China is picking up the pace of 5G deployment once again in 2021 after a quieter Q4

In less than a year since launching 5G, China is said to have amassed over 110 million 5G subscribers, dwarfing rivals around the world.


By the end of September, China’s three major mobile operators – China Mobile, China Unicom, and China Telecom – had managed to roll-out 600,000 5G base stations, easily accomplishing their 2020 targets with months to spare. Since then, deployments have slowed, in part due to fears over US sanctions placed on Huawei, but reports suggest that they are set to redouble their efforts by the start of 2021, planning to deploy one million base stations next year.


But, while this seemingly massive adoption of the new technology has been vocally celebrated by China, the reality of the technology’s scale and effectiveness has been questioned. 


While 110 million 5G subscribers is no small feat, it should be remembered that this amounts to a small fraction of the country’s 1.6 billion mobile subscribers. In contrast, when it comes to the lead in 5G adoption, neighbouring South Korea makes a strong case for first place, having around 7.86 million 5G subscribers in July, around 11.3% of its total mobile subscriber base.


Equally, due to the short-ranged nature of 5G, the 600,000 base stations deployed this year will need to be replicated and even exceeded for many years to deliver ubiquitous coverage. According to a report by state-run press agency Xinhua, around 10 million 5G base stations will be required to give coverage equivalent to that of current 4G.


But beyond the excruciating capex of deploying 5G at such as scale, the cost of running the technology will also be a growing issue for Chinese telcos in coming years. Due to the nature of its RAN equipment, 5G will consume around three times more energy than 4G, meaning operators utility bills are set to skyrocket; some sources estimate that the annual energy bill for a 5G network delivering similar coverage to the current 4G network would reach almost $30 billion.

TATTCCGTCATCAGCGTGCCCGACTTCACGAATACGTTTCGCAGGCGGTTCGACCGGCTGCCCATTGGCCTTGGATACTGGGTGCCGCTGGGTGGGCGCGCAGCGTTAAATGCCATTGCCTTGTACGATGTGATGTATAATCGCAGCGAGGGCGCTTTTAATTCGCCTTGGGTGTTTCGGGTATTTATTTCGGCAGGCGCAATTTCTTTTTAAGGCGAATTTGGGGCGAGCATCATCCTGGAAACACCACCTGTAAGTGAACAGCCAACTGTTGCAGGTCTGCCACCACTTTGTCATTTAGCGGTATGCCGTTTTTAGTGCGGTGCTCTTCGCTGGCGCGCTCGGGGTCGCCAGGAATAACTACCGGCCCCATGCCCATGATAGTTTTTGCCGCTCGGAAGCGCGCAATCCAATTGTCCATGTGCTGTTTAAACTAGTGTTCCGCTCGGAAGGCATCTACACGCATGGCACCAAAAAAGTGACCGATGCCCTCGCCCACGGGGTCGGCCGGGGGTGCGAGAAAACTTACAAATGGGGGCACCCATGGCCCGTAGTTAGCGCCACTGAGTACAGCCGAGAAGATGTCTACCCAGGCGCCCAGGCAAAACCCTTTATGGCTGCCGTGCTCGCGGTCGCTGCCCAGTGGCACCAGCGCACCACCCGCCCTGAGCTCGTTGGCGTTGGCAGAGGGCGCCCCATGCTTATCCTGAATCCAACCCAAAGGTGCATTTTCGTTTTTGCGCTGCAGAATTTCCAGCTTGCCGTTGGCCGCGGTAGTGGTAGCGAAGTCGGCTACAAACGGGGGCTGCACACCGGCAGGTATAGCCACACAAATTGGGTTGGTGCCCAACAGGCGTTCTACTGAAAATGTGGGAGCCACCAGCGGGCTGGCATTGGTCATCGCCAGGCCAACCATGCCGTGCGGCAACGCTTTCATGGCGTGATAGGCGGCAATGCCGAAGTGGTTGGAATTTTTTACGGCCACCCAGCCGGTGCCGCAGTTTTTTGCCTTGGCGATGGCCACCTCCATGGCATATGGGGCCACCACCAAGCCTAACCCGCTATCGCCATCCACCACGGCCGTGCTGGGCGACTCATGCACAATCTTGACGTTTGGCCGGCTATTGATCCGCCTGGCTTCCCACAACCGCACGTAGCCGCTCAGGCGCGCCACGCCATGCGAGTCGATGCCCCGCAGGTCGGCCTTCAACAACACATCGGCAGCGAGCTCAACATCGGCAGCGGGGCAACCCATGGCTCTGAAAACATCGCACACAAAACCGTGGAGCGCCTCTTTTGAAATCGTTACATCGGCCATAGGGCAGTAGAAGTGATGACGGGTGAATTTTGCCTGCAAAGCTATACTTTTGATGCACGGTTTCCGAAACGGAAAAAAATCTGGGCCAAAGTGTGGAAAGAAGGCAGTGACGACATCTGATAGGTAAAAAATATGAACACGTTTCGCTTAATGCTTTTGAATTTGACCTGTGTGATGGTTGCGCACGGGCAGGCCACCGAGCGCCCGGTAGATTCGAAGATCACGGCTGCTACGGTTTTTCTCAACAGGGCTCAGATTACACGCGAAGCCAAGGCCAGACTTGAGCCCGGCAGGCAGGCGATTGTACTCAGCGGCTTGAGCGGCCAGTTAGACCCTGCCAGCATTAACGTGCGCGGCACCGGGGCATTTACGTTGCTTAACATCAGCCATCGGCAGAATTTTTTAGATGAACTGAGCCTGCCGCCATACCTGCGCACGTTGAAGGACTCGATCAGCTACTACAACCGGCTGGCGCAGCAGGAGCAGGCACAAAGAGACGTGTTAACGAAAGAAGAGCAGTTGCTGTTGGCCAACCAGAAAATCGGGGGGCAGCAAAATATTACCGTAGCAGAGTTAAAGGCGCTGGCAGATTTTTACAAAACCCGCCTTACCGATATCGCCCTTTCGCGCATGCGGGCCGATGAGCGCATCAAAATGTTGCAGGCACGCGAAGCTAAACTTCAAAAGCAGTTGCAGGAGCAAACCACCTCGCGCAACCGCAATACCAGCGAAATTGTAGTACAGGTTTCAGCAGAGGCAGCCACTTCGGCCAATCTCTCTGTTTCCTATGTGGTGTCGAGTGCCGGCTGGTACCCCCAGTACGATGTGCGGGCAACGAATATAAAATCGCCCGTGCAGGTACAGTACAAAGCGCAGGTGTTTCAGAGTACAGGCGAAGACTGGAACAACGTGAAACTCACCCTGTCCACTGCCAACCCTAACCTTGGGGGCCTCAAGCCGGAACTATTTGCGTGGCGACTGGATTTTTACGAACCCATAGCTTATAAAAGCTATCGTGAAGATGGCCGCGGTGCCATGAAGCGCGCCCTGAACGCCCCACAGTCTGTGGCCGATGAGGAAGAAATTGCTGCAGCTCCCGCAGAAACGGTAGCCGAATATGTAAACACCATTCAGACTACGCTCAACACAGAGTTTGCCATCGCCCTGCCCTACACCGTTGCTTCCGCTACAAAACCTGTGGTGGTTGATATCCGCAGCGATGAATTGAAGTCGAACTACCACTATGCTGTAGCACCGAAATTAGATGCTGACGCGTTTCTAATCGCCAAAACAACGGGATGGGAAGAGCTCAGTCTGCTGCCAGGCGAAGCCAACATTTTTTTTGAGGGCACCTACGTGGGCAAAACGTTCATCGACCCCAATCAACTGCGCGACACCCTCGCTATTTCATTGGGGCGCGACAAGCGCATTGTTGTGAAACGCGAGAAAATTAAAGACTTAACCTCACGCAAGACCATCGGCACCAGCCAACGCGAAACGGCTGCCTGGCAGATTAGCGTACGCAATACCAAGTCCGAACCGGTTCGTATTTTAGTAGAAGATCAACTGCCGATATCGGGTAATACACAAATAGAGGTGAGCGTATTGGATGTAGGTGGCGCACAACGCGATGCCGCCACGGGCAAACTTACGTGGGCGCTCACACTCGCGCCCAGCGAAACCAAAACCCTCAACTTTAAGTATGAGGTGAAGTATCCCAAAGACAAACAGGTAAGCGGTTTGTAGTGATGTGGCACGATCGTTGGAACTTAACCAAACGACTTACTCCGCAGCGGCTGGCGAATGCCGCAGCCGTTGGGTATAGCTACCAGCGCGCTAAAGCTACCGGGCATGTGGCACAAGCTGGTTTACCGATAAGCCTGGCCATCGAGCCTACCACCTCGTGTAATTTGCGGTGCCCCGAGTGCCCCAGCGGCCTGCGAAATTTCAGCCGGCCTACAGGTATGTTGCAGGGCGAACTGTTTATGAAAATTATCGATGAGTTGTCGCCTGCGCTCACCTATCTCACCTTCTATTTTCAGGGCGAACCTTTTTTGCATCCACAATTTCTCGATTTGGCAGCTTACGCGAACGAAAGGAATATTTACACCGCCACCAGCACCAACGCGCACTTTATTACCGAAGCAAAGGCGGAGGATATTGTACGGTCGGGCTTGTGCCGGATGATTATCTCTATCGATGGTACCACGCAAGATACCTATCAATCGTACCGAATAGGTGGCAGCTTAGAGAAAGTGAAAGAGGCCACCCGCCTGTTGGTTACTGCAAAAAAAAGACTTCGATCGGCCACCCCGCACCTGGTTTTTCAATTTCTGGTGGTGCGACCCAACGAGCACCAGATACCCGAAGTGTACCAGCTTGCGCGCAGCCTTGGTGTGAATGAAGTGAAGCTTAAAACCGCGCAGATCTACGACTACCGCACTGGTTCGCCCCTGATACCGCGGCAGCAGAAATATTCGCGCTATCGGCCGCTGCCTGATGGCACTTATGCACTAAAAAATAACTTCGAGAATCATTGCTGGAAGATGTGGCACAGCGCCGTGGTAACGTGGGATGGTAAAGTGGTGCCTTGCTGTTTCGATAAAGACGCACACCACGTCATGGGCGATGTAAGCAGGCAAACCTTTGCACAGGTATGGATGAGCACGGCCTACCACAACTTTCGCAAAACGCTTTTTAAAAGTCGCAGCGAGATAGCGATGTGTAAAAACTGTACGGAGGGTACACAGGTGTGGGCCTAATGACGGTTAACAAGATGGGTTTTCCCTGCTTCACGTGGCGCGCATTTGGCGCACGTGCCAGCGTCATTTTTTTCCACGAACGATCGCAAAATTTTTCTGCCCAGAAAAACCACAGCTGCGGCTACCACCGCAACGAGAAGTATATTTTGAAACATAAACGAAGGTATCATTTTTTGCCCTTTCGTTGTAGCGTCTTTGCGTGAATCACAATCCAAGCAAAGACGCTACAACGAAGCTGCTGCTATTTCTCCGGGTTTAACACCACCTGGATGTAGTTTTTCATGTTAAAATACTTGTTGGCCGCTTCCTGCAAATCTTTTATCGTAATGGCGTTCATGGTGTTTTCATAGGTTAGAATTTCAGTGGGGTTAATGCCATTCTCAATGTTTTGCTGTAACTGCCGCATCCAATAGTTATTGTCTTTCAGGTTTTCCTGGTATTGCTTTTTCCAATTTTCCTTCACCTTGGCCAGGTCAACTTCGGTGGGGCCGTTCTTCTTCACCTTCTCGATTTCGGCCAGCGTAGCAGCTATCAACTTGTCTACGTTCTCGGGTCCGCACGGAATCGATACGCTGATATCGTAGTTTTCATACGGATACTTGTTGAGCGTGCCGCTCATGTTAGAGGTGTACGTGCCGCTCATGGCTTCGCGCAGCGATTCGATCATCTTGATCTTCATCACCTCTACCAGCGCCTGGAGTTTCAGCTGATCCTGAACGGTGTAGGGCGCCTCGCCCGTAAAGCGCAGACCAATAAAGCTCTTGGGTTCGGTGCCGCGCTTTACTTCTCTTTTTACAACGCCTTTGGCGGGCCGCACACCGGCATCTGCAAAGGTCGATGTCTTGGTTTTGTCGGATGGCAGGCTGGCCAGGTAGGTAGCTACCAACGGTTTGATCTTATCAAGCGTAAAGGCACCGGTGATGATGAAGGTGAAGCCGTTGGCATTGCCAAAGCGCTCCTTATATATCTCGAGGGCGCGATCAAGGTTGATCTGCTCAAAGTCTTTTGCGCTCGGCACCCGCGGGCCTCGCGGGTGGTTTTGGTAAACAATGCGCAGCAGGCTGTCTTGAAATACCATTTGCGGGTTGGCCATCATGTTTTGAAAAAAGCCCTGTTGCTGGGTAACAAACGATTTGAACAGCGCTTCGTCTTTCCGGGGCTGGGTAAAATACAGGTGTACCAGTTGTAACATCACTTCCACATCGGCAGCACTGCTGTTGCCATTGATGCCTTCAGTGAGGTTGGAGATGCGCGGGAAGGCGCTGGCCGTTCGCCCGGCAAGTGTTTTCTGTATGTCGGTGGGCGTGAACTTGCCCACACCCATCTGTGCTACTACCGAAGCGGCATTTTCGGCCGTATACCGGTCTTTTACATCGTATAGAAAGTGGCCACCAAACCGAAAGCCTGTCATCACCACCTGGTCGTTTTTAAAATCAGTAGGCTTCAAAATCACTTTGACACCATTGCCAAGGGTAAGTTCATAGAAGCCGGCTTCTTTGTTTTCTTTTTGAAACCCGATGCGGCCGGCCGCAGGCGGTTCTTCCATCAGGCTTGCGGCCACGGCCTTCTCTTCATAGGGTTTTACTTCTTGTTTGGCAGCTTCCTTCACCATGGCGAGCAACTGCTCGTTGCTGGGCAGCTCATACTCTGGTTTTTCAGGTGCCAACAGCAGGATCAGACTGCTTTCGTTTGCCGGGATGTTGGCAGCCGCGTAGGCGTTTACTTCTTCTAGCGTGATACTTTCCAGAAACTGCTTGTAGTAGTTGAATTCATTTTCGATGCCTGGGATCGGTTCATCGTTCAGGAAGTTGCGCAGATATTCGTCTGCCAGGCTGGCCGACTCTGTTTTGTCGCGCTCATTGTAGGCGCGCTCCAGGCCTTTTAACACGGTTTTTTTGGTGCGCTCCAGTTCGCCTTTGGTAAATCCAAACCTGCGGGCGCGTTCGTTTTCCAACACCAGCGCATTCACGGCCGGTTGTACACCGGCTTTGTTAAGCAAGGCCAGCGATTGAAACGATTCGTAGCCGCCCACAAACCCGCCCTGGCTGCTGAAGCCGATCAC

Thus, 5G’s rosy outlook in China is beginning to be exposed as problematic to say the least. Massive deployment costs, coupled with high running costs and relatively low user demand could see the telcos’ huge investments prove relatively fruitless. 


Speaking at the China International Information and Communication Exhibition in Beijing earlier this week, the head of Huawei’s carrier business, Ryan Ding, said that China’s 5G situation was currently “fake, dumb and poor,” noting “a gap in user experience, coverage and creating commercial closed-loop."


But this week could also have seen China’s 5G empire receive something of a boost. China remains Apple’s second largest market and the long-awaited release of the 5G-capable iPhone 12 is expected to greatly increase consumer demand for 5G; many Apple loyalists are expected to have postponed upgrading to a 5G capable phone in anticipation of this release, which has seen multiple delays this year.


However, this too is no sure thing, as the new iPhone itself has been criticised for its high price tag, especially considering the purchase does not include a charger or earbuds.


Lastly, as always this year, geopolitics could be a factor here. As US sanctions on Huawei continue to pile up, China has said that it has created its own ‘entity list’, set to scrutinise and sanction US companies that it deems a threat to national security. While a list of companies whose names have been added to the list has not yet been forthcoming – many suggest China will wait until the outcome of the US Presidential election before making a decision – Apple, as a key US tech company, could well be in the firing line.


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